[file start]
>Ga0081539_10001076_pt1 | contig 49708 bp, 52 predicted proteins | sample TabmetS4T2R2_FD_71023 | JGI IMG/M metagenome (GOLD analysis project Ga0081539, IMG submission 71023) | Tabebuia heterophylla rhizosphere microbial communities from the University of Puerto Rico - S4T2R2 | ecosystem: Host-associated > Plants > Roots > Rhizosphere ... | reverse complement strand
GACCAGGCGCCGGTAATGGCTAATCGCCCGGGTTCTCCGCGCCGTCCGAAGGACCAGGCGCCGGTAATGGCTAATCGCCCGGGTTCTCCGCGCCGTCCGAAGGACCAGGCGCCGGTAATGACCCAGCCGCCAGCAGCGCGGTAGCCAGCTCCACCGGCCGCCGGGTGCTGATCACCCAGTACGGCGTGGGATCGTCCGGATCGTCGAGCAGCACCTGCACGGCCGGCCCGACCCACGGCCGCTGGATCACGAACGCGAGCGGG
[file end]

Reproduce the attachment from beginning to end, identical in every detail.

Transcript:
>Ga0081539_10001076_pt1 | contig 49708 bp, 52 predicted proteins | sample TabmetS4T2R2_FD_71023 | JGI IMG/M metagenome (GOLD analysis project Ga0081539, IMG submission 71023) | Tabebuia heterophylla rhizosphere microbial communities from the University of Puerto Rico - S4T2R2 | ecosystem: Host-associated > Plants > Roots > Rhizosphere ... | reverse complement strand
GACCAGGCGCCGGTAATGGCTAATCGCCCGGGTTCTCCGCGCCGTCCGAAGGACCAGGCGCCGGTAATGGCTAATCGCCCGGGTTCTCCGCGCCGTCCGAAGGACCAGGCGCCGGTAATGACCCAGCCGCCAGCAGCGCGGTAGCCAGCTCCACCGGCCGCCGGGTGCTGATCACCCAGTACGGCGTGGGATCGTCCGGATCGTCGAGCAGCACCTGCACGGCCGGCCCGACCCACGGCCGCTGGATCACGAACGCGAGCGGG